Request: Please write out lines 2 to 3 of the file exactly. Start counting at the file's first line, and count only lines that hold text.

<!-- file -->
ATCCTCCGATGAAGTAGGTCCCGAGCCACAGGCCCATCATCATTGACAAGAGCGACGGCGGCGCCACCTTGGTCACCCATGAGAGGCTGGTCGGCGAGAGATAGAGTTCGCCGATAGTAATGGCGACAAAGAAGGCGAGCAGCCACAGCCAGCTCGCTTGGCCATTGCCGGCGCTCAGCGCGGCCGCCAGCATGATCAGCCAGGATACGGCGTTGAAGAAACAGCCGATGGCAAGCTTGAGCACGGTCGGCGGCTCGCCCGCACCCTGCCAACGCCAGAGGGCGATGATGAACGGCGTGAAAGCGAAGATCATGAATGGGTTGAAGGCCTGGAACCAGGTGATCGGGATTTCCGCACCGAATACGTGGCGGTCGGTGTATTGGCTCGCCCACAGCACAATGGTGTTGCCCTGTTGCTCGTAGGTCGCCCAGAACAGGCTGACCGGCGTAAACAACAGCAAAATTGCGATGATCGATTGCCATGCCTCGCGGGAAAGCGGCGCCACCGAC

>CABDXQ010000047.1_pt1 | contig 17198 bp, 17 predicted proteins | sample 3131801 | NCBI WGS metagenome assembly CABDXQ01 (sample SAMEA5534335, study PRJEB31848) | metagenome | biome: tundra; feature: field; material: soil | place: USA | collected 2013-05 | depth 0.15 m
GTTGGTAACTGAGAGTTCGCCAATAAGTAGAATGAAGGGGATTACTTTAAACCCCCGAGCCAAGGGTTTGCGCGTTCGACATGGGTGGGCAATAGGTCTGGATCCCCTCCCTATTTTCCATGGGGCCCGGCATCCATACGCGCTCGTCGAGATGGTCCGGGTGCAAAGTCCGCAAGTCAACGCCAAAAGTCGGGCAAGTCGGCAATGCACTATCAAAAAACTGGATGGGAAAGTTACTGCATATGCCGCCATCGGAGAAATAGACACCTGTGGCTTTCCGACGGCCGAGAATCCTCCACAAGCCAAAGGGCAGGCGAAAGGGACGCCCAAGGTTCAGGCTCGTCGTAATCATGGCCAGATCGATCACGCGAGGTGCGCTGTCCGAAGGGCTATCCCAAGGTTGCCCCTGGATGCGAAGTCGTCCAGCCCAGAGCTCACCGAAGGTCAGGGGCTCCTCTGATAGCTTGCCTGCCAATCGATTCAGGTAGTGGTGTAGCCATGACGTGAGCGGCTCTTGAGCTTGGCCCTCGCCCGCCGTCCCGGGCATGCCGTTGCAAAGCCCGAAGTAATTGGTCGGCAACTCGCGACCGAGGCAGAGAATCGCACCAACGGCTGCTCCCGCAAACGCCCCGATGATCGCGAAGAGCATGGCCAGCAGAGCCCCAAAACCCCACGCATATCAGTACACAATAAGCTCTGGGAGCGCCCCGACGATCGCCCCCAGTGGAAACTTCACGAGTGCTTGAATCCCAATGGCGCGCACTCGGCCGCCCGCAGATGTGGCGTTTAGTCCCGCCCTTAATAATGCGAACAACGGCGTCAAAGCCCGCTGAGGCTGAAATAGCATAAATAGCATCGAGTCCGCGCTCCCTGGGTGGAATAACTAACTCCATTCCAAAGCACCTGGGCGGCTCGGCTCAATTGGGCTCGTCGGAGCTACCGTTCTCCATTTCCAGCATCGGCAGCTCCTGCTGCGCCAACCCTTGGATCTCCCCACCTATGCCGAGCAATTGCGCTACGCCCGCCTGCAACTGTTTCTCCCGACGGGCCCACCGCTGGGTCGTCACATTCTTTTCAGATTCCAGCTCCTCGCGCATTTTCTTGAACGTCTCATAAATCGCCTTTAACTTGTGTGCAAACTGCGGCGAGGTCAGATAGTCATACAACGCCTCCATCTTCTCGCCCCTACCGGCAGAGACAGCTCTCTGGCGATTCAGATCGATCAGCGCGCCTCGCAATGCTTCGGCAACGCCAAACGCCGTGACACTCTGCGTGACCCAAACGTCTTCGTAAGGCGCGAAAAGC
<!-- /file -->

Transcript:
>CABDXQ010000047.1_pt1 | contig 17198 bp, 17 predicted proteins | sample 3131801 | NCBI WGS metagenome assembly CABDXQ01 (sample SAMEA5534335, study PRJEB31848) | metagenome | biome: tundra; feature: field; material: soil | place: USA | collected 2013-05 | depth 0.15 m
GTTGGTAACTGAGAGTTCGCCAATAAGTAGAATGAAGGGGATTACTTTAAACCCCCGAGCCAAGGGTTTGCGCGTTCGACATGGGTGGGCAATAGGTCTGGATCCCCTCCCTATTTTCCATGGGGCCCGGCATCCATACGCGCTCGTCGAGATGGTCCGGGTGCAAAGTCCGCAAGTCAACGCCAAAAGTCGGGCAAGTCGGCAATGCACTATCAAAAAACTGGATGGGAAAGTTACTGCATATGCCGCCATCGGAGAAATAGACACCTGTGGCTTTCCGACGGCCGAGAATCCTCCACAAGCCAAAGGGCAGGCGAAAGGGACGCCCAAGGTTCAGGCTCGTCGTAATCATGGCCAGATCGATCACGCGAGGTGCGCTGTCCGAAGGGCTATCCCAAGGTTGCCCCTGGATGCGAAGTCGTCCAGCCCAGAGCTCACCGAAGGTCAGGGGCTCCTCTGATAGCTTGCCTGCCAATCGATTCAGGTAGTGGTGTAGCCATGACGTGAGCGGCTCTTGAGCTTGGCCCTCGCCCGCCGTCCCGGGCATGCCGTTGCAAAGCCCGAAGTAATTGGTCGGCAACTCGCGACCGAGGCAGAGAATCGCACCAACGGCTGCTCCCGCAAACGCCCCGATGATCGCGAAGAGCATGGCCAGCAGAGCCCCAAAACCCCACGCATATCAGTACACAATAAGCTCTGGGAGCGCCCCGACGATCGCCCCCAGTGGAAACTTCACGAGTGCTTGAATCCCAATGGCGCGCACTCGGCCGCCCGCAGATGTGGCGTTTAGTCCCGCCCTTAATAATGCGAACAACGGCGTCAAAGCCCGCTGAGGCTGAAATAGCATAAATAGCATCGAGTCCGCGCTCCCTGGGTGGAATAACTAACTCCATTCCAAAGCACCTGGGCGGCTCGGCTCAATTGGGCTCGTCGGAGCTACCGTTCTCCATTTCCAGCATCGGCAGCTCCTGCTGCGCCAACCCTTGGATCTCCCCACCTATGCCGAGCAATTGCGCTACGCCCGCCTGCAACTGTTTCTCCCGACGGGCCCACCGCTGGGTCGTCACATTCTTTTCAGATTCCAGCTCCTCGCGCATTTTCTTGAACGTCTCATAAATCGCCTTTAACTTGTGTGCAAACTGCGGCGAGGTCAGATAGTCATACAACGCCTCCATCTTCTCGCCCCTACCGGCAGAGACAGCTCTCTGGCGATTCAGATCGATCAGCGCGCCTCGCAATGCTTCGGCAACGCCAAACGCCGTGACACTCTGCGTGACCCAAACGTCTTCGTAAGGCGCGAAAAGC